We took Ensley and her brother to the movies recently. No big deal, we've been doing that for more than a decade. The tradition began when Ensley's brother was 3 years old and we've been taking Ensley since she was a baby. Movies, Target toy shopping, and Grandparent Date Nights are our ongoing rituals.
Ensley is 10 now and, of course, dresses herself. Before the last movie, she walked into the kitchen, wearing gym shorts and a tee-shirt, declaring she was ready to go.
"Are you wearing shorts?" I asked.
"I never wear shorts to movies. I read this study about fecal matter on the theater seats, and now I always wear long pants so I don't get fecal matter on me." Even I could hear the Old Lady in my voice.
"What's fecal matter?" Ensley asked.
"Poop. I'm talking poop," I explained.
Ensley laughed. "Yes, I'm wearing shorts."
So off we went to the movies. Me and Grandpa in long pants, Ensley and her big brother in shorts. Whatever.
We made it into our seats, hands overflowing with buckets of popcorn, all kinds of rubbery candies and soft drinks, both Diet and regular. The trailers began and we settled in, Ensley next to me. She got into the habit of sitting next to me when she was little so she could crawl into my lap when the movie bored her. Ensley has napped through more movies than even her Grammy.
The four of us started stuffing our faces with popcorn when I saw Ensley drop a piece of popcorn on her seat, reach down, pick it up and toss it into her mouth.
"Oh, Ensley! That chair is filthy. You might as well have eaten a piece of popcorn off the floor," I exclaim, a little horrified.
Without blinking an eye, Ensley says, "Grammy, look!" and as I watched, she stood up, reached down to the floor, picked up a piece of popcorn and popped it into her mouth.
Truly horrified now, these thoughts ran screaming through my mind: Whose popcorn was that? Is it too late to try to fish the popcorn out of her? How will I ever kiss that girl again? Is this going to make her sick?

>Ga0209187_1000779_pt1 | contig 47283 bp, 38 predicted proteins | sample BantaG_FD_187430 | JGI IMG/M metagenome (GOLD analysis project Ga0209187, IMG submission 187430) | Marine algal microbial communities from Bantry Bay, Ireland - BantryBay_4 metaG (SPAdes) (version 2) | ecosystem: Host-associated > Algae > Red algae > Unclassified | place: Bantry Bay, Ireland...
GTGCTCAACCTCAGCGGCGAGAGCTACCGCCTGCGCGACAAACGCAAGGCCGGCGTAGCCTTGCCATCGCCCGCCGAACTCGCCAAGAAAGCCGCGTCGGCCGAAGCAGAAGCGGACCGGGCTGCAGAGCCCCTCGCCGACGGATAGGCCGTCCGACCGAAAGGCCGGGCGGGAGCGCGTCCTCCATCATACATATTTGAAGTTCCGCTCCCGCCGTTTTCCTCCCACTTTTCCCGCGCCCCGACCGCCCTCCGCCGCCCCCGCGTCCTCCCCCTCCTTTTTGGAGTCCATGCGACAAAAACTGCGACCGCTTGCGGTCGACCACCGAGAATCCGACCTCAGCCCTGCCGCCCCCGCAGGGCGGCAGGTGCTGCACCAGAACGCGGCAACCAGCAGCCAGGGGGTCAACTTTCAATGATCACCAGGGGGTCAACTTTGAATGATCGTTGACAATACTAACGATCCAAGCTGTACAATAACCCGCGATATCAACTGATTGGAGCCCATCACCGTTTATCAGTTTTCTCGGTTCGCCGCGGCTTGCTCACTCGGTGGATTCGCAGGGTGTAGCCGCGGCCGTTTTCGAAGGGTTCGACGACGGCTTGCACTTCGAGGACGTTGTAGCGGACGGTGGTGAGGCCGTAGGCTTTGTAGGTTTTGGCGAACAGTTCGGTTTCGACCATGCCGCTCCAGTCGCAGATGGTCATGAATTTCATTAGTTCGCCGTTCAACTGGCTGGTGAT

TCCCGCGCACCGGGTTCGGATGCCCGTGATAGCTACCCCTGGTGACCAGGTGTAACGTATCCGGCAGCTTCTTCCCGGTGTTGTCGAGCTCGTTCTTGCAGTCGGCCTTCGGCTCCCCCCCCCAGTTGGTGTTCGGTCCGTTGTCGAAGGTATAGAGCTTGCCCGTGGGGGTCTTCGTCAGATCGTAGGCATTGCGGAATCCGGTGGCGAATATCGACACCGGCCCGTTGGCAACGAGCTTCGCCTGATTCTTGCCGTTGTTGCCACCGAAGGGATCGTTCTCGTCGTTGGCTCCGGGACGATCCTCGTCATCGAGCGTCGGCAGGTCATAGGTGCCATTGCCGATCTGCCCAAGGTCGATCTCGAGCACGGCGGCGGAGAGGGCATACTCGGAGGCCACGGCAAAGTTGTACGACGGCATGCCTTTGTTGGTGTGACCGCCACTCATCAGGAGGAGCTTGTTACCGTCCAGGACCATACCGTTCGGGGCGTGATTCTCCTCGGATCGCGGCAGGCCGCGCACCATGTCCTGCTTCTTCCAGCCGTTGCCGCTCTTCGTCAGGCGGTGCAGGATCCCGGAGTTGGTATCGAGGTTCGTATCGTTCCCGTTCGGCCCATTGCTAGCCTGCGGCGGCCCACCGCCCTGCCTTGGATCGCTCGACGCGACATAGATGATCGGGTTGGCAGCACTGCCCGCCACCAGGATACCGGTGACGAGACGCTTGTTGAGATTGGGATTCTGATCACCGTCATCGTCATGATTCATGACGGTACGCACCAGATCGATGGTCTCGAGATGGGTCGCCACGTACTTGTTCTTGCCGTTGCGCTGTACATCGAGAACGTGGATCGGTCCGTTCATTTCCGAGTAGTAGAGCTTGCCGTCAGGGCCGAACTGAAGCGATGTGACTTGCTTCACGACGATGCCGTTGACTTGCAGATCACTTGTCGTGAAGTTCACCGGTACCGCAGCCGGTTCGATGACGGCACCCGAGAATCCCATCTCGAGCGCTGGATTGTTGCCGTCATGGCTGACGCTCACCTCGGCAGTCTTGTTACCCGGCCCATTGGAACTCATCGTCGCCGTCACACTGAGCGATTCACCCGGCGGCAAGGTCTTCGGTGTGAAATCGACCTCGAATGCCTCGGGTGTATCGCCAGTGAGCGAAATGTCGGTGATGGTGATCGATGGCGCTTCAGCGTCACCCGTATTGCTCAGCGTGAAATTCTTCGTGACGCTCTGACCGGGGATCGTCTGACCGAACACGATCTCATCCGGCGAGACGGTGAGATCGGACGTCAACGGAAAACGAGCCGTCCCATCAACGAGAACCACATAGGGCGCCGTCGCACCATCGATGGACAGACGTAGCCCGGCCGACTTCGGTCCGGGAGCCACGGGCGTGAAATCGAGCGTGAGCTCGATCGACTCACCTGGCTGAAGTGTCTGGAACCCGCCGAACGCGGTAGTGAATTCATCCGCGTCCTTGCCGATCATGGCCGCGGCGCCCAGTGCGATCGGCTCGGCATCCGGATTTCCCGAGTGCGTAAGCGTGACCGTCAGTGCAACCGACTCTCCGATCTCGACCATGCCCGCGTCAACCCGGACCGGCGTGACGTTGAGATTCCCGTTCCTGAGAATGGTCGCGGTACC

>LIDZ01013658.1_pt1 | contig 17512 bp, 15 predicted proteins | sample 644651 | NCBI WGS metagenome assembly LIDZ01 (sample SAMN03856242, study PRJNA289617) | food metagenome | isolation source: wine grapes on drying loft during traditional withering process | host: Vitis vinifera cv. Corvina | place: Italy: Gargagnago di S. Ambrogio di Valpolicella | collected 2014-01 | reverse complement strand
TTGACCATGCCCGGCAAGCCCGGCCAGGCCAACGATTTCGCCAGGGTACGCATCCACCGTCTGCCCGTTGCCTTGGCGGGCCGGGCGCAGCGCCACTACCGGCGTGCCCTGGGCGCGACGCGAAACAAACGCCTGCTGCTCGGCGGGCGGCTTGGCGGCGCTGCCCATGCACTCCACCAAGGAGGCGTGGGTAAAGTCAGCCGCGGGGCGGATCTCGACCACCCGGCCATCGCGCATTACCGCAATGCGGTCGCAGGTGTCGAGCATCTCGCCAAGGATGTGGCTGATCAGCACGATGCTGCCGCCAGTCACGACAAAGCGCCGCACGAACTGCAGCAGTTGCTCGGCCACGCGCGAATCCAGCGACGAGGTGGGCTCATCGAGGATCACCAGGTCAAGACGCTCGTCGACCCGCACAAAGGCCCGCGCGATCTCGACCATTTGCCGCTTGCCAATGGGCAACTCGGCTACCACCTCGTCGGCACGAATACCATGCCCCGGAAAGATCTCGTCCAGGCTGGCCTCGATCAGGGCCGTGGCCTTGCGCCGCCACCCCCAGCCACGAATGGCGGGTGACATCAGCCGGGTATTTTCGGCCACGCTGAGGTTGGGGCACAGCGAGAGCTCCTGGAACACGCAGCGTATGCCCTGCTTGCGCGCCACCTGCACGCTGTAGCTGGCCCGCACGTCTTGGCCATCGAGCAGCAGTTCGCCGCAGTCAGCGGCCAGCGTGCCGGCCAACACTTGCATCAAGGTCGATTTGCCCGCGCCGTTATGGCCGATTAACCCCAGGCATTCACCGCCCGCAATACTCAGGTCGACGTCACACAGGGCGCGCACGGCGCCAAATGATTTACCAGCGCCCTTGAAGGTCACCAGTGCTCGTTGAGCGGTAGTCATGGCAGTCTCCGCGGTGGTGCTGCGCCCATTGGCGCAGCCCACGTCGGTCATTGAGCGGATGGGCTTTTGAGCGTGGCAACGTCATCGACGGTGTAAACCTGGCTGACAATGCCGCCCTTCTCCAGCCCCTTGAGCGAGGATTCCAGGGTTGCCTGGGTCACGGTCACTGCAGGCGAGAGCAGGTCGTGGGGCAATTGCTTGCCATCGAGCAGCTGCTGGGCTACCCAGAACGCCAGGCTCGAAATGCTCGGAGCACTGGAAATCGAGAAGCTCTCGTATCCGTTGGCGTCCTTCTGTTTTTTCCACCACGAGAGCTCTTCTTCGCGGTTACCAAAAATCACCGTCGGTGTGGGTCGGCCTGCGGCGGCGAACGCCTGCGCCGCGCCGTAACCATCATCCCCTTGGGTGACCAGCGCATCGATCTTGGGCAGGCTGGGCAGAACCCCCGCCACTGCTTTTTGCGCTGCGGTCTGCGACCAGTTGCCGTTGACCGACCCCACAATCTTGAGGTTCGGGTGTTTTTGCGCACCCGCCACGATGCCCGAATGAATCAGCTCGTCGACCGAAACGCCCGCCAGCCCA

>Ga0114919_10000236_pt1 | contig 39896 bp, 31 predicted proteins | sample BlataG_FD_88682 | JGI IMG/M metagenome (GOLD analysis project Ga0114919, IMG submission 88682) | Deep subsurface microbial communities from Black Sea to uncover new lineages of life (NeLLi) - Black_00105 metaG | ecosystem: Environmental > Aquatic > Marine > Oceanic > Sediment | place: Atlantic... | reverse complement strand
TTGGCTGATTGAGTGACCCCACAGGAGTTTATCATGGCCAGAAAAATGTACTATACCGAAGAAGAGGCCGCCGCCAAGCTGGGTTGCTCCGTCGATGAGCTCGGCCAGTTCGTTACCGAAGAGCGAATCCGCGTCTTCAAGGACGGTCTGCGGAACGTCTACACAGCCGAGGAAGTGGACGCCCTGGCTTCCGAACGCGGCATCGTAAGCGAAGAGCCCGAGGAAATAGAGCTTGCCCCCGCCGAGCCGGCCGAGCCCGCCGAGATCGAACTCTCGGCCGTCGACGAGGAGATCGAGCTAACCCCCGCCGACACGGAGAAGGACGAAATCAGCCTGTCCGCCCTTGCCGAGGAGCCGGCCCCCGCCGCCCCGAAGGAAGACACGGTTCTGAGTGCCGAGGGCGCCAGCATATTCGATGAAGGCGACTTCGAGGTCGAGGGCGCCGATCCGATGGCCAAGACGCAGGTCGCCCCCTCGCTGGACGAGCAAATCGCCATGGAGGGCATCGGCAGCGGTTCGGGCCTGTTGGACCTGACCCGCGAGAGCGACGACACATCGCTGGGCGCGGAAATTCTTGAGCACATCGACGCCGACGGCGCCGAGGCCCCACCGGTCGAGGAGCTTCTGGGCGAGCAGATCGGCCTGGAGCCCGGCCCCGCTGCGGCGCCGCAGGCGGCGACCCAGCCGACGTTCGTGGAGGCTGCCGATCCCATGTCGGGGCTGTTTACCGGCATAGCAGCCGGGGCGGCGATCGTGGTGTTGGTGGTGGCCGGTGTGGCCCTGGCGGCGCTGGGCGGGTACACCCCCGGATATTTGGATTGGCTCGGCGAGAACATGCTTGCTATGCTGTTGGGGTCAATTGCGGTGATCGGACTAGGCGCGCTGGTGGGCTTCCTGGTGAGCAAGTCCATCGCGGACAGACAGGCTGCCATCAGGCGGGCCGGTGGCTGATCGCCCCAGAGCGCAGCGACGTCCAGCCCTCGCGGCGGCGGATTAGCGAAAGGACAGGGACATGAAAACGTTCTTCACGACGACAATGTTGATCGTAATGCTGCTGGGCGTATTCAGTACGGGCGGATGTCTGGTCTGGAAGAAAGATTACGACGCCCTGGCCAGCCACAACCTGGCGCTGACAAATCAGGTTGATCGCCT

But no, Ensley didn't get sick. Instead, Grandpa spent the night in the bathroom with some stomach bug. Go figure. Karma must be near-sighted.
Now they say that little girls are made of sugar and spice and everything nice and I can see that this is true, although I don't necessarily believe those ingredients are in equal parts. Ensley, the first girl to be born into three generations of our family, is full of sweet sugar and all things nice, but she also is made with an extra scoop of spice.
A giant scoop.
And it makes her delicious. It also sometimes gives me heartburn.
For instance, while all my other grand-kids call me Grandma, Ensley has a special name for me. When I hear a voice yell GRAMMY, I know my Ensley is calling. She's the only granddaughter who's ever told me, "I don't have to listen to you, you're not the boss of me." She's also the only granddaughter to push Grandpa out of bed so she can sleep (ie. giggle and whisper and play word games) with me.
She pretty much has me wrapped around her finger. It happened long before she started leaving drawings on my pillow when I came to visit.
Our Grandparent Date Night doesn't include parents and we take turns picking where we will eat. The Golden Rule is that we don't complain about the each other's choice, although Ensley's brother and I often roll our eyes when we have to eat at Cici's again. Cici's is really Ensley's 2nd choice. We veto eating at RaceTrack Gas Station, no matter how much she swears they have the best hot dogs in the universe.
And really, why would I trust her judgement in food?
After all, she thinks movie theater floor popcorn tastes great.
c2015 Linda S Amstutz